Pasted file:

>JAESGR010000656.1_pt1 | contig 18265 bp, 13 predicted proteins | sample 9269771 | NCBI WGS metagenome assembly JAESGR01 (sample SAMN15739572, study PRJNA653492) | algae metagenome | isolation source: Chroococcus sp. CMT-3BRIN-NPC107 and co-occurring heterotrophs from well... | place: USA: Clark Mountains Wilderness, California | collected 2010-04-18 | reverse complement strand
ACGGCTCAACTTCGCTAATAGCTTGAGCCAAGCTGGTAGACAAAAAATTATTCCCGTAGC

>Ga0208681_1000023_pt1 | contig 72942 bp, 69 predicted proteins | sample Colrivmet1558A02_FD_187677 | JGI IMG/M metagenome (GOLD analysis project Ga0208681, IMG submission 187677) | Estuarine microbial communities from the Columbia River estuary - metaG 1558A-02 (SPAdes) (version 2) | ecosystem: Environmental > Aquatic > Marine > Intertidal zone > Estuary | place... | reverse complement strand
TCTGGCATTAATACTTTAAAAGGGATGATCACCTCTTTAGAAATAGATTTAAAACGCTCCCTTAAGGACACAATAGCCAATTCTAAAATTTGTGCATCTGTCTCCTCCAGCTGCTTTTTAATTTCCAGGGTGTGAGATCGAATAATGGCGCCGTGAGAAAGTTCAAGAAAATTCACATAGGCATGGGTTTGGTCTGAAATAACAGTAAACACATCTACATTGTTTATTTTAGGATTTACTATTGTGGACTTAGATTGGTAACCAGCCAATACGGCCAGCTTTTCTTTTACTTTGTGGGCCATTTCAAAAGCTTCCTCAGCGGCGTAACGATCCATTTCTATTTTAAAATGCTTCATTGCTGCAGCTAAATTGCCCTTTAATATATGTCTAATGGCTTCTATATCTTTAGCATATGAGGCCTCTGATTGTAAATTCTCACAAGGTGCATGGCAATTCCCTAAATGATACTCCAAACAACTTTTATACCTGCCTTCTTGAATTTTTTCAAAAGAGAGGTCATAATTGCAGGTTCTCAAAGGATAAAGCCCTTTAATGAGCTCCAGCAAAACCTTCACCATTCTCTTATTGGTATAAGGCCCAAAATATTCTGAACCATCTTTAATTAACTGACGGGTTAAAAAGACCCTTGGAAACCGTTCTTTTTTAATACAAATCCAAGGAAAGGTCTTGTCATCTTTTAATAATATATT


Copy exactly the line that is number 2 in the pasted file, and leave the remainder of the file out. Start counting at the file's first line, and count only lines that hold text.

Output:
ACGGCTCAACTTCGCTAATAGCTTGAGCCAAGCTGGTAGACAAAAAATTATTCCCGTAGC